When I was growing up in Chicago, there was no rowdier time in our house than Friday night, when my mother, my three siblings and I stayed up to watch "Red Hot and Blues" on Channel 26, Chicago's first UHF station. Part advertisement and part dance spectacle, it was our chance to celebrate the end of the week, listen and dance to our favorite R & B songs and howl at the cheesy commercials delivered by pitchmen selling used cars and ugly furniture: "You'll do well to see Dell's - Dell's Furniture." (Even hearing the voice was enough to send us all into fits of laughter.) Just as attractive as the music was the lineup of shabbily dressed kids from the West Side who gathered in front of the camera to dance — a great counterpart to us shabbily dressed kids from the South Side. The show was the highlight of our week.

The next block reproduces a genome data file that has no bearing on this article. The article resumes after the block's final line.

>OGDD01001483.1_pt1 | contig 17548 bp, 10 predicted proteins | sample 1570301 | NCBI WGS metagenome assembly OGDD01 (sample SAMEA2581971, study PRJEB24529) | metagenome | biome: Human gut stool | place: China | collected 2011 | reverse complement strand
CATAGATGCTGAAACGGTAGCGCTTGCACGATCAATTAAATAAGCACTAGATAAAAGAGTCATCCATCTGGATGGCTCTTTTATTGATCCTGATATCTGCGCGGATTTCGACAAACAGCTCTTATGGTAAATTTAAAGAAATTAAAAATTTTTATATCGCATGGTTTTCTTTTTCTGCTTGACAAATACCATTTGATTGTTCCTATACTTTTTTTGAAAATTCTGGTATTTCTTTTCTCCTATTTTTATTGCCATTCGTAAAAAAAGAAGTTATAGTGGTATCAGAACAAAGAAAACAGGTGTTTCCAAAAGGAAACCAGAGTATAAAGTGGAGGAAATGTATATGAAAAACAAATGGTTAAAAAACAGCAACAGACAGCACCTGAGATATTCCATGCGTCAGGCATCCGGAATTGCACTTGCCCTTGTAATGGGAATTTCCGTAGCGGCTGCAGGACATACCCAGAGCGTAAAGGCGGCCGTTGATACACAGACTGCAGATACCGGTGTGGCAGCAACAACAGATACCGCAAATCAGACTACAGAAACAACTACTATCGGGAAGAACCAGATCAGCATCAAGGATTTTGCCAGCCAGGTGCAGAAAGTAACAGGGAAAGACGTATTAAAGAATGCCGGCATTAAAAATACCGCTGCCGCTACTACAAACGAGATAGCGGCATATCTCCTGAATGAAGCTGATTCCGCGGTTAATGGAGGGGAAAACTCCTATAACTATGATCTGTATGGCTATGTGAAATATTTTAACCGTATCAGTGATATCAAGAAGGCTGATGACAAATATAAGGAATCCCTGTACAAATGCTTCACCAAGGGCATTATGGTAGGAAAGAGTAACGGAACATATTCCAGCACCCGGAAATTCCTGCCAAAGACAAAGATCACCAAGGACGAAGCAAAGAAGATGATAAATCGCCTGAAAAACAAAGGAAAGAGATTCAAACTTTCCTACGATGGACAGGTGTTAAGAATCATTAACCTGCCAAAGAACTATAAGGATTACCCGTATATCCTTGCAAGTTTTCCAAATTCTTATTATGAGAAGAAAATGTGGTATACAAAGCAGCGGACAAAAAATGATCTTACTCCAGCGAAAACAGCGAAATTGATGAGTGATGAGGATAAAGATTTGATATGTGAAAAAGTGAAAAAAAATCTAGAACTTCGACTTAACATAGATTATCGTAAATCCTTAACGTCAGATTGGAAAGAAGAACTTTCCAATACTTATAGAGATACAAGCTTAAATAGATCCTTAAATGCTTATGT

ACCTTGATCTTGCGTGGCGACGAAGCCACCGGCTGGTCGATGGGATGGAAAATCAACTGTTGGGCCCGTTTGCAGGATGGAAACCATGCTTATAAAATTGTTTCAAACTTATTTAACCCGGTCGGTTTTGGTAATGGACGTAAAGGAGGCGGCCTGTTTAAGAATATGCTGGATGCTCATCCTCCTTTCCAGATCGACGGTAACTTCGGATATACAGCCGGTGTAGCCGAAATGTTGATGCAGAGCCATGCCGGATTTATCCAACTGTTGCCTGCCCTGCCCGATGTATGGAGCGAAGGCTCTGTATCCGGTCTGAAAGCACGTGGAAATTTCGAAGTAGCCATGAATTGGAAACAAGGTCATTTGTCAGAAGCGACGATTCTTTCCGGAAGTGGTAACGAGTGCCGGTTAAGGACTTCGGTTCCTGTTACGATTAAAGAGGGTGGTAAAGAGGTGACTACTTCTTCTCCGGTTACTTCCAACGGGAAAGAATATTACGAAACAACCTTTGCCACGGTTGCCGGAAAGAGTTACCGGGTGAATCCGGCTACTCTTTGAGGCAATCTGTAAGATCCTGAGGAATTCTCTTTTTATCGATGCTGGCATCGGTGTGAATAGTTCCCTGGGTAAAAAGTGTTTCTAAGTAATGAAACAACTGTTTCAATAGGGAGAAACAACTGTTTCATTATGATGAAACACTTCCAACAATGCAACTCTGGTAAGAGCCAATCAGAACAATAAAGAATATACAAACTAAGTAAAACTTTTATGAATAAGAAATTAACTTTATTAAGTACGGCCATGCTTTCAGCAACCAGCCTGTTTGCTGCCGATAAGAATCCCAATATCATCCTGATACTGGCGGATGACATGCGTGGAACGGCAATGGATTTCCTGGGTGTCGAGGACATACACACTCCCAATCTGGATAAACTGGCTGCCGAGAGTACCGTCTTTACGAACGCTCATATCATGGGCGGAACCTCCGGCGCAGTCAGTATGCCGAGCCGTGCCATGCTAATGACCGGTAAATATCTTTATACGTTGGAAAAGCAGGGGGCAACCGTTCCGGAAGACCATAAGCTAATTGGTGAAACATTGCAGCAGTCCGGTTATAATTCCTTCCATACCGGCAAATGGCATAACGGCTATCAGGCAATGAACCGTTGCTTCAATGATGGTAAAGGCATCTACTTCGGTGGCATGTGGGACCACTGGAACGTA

That show, started in 1967, was the precursor to a later version hosted by a young man named Don Cornelius. It wasn't long before he went national with a much more refined concept, the show that generations of us know as "Soul Train." Two recent books chart the rise of this African-American cultural phenomenon: "The Hippest Trip in America," by the filmmaker and cultural critic Nelson George, and "Soul Train," by Ahmir Thompson, known as Questlove, beloved of a generation of culturally conscious lovers of hip-hop as the drummer for the Roots (the house band on "The Tonight Show Starring Jimmy Fallon"). Both books are packed with reporting, not only on the rise of Don Cornelius and his vision of a stylish and beautiful African-American dance show, but also on the back story of dancers and musicians whose careers were built through what became the "Soul Train" brand. The difference is in sensibility. While George writes with the ease and credibility of a critic and journalist, Questlove writes with a fan's passion.